Break in motor insurance: Top 4 myths busted
However, when it comes to buying one for your car, you will have to undergo a tedious process and may lose some benefits if the break in the policy is more than 90 days. (Source: Reuters)
When it comes to buying a break-in insurance policy, there are a lot of misconceptions. Let’s find out the real story behind a few myths about break in insurance policy.
Can’t renew policy if it breaks
The biggest myth around an expired policy is that you cannot renew it; you have to purchase a new policy. But the truth is you can renew your policy even after a long break with the help of break-in insurance. Buying a break-in policy for a two-wheeler is not a difficult task. However, when it comes to buying one for your car, you will have to undergo a tedious process and may lose some benefits if the break in the policy is more than 90 days.
Compulsory deductibles apply
A deductible is a fixed share of repair cost that you pay out of your pocket. Compulsory deductibles are of two types: Rs 1,000 for a car with up to 1500 cc engine capacity and Rs 2,000 for those above 1500 cc. People assume that if they buy a break-in policy they will have to take on all the deductibles. This is not true. One needs to only carry forward compulsory deductibles and can choose non-compulsorily deductibles to reduce the premium.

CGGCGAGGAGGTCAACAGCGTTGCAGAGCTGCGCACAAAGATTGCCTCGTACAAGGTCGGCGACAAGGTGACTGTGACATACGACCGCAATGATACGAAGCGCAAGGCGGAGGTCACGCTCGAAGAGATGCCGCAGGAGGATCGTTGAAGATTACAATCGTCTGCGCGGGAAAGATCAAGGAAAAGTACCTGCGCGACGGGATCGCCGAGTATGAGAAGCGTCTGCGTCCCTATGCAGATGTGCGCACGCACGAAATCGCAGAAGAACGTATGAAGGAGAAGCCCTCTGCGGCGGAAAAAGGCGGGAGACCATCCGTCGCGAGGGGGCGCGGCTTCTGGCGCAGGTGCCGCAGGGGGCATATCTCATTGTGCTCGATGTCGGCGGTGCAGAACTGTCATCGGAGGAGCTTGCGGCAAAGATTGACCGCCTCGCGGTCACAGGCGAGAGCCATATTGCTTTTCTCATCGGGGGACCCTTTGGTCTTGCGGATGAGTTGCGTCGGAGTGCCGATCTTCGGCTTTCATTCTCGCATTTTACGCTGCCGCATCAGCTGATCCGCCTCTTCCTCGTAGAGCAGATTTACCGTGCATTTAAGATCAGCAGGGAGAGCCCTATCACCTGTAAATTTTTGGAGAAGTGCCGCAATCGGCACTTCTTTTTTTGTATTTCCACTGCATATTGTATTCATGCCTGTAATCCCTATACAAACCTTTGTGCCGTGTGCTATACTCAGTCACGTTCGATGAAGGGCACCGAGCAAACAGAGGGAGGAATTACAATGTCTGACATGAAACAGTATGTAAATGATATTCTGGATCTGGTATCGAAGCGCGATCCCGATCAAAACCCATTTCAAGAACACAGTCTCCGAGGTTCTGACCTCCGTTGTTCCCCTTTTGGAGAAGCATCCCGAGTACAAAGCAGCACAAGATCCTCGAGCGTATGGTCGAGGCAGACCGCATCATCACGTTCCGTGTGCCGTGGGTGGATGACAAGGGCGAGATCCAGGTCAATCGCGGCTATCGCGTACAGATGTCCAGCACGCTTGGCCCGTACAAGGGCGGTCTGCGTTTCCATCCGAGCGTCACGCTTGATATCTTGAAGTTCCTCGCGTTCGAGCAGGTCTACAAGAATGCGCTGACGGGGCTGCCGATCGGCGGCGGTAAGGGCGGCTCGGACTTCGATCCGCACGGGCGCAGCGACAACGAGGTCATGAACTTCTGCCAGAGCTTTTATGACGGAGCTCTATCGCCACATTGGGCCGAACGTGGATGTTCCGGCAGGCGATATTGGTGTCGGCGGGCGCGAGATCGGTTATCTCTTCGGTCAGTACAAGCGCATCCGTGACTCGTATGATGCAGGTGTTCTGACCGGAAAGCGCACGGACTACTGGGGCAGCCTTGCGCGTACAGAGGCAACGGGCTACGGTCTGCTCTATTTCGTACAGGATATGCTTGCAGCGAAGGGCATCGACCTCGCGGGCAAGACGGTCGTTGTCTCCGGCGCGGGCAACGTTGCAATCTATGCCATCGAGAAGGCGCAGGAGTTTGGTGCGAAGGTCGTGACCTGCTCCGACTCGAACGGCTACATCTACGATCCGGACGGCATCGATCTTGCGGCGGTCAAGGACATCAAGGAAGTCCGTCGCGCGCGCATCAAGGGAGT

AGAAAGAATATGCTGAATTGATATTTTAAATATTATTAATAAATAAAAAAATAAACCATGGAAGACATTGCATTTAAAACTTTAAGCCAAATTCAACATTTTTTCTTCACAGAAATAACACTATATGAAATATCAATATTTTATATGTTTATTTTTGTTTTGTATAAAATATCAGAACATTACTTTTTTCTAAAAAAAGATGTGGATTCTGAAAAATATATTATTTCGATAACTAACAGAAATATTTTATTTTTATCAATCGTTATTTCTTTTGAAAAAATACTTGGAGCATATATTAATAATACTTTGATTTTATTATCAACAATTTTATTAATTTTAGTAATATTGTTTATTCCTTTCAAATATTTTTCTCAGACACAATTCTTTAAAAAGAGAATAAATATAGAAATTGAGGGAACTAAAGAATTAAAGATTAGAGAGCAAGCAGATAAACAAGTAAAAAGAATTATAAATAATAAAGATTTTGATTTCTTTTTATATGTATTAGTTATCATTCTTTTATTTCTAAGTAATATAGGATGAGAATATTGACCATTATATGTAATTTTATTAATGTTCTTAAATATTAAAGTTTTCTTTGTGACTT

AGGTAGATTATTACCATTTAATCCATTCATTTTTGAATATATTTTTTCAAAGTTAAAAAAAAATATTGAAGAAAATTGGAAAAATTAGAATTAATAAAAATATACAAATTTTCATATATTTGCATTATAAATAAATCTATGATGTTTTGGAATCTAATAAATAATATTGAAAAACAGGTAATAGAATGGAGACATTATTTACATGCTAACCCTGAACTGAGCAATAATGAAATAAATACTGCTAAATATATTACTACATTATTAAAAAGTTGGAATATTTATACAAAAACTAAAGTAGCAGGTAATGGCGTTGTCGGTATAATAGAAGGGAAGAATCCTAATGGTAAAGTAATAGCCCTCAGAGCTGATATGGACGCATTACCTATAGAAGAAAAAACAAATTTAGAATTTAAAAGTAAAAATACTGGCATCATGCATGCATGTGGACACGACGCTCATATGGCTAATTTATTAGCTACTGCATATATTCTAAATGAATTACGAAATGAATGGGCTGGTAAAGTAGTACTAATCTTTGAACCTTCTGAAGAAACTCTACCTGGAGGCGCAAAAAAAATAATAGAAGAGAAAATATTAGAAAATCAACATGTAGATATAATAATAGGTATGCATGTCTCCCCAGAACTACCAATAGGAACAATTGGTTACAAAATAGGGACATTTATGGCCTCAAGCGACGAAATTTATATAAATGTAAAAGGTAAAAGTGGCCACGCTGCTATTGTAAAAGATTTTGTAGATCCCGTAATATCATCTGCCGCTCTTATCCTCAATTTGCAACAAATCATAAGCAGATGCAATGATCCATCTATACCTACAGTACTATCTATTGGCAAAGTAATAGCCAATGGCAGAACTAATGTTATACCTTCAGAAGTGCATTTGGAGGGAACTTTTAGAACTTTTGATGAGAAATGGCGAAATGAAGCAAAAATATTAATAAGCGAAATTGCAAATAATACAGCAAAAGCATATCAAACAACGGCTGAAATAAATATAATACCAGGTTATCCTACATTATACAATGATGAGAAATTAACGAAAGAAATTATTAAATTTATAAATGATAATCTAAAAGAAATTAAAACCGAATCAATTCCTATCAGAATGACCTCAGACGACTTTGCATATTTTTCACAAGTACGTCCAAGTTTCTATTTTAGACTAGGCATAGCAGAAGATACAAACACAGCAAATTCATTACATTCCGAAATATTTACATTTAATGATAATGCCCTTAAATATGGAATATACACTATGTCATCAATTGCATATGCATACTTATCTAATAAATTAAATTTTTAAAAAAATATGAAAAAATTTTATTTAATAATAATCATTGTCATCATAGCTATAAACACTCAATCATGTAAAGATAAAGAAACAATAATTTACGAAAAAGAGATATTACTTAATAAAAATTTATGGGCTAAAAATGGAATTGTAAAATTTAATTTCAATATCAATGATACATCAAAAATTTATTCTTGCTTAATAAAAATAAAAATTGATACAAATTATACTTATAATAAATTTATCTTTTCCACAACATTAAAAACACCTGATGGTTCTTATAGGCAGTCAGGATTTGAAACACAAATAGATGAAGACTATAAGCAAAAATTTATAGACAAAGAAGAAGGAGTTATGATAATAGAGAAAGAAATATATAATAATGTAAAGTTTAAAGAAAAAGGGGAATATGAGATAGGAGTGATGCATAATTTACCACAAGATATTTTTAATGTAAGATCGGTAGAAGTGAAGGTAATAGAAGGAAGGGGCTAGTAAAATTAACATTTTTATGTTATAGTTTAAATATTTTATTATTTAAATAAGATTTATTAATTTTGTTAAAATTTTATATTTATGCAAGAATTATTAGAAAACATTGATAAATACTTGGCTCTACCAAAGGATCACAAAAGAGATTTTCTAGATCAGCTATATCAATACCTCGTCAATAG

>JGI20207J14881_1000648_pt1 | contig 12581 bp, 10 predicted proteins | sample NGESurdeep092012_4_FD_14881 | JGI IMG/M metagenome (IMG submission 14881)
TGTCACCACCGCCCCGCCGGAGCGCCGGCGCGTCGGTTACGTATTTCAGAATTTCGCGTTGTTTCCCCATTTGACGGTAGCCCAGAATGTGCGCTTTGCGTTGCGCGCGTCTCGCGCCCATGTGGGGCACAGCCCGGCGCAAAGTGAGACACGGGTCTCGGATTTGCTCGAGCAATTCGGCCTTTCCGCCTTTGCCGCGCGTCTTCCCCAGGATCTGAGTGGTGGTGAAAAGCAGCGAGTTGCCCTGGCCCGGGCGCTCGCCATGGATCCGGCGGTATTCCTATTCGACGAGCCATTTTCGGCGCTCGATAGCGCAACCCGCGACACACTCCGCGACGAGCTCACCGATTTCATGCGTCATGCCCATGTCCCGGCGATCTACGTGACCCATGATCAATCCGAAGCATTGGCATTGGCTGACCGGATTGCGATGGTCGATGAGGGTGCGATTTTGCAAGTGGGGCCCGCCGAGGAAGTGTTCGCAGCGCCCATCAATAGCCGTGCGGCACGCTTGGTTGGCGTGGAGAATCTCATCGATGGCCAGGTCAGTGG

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Inspection is compulsory
This purely depends on your vehicle type. For insurance of a two-wheeler , inspection is not required even if the break is for six months. All you need to have is your vehicle documents. However, in the case of a car, inspection is compulsory and you cannot skip it. You will only be given motor insurance after the inspection of your car. If your car has too many dents or scratches your insurer can even deny insurance altogether.
NCB benefits cannot be availed
No claim bonus (NCB) is a discount you get upon renewal if there was no claim in the previous year. You get to keep your NCB benefits even after a break in your policy provided the break is not for more than 90 days. If you miss the deadline even by a day or an hour, your insurance will break. Make sure to renew before the expiry date to avoid unnecessary hassles.
The writer is head of motor insurance, Policybazaar.com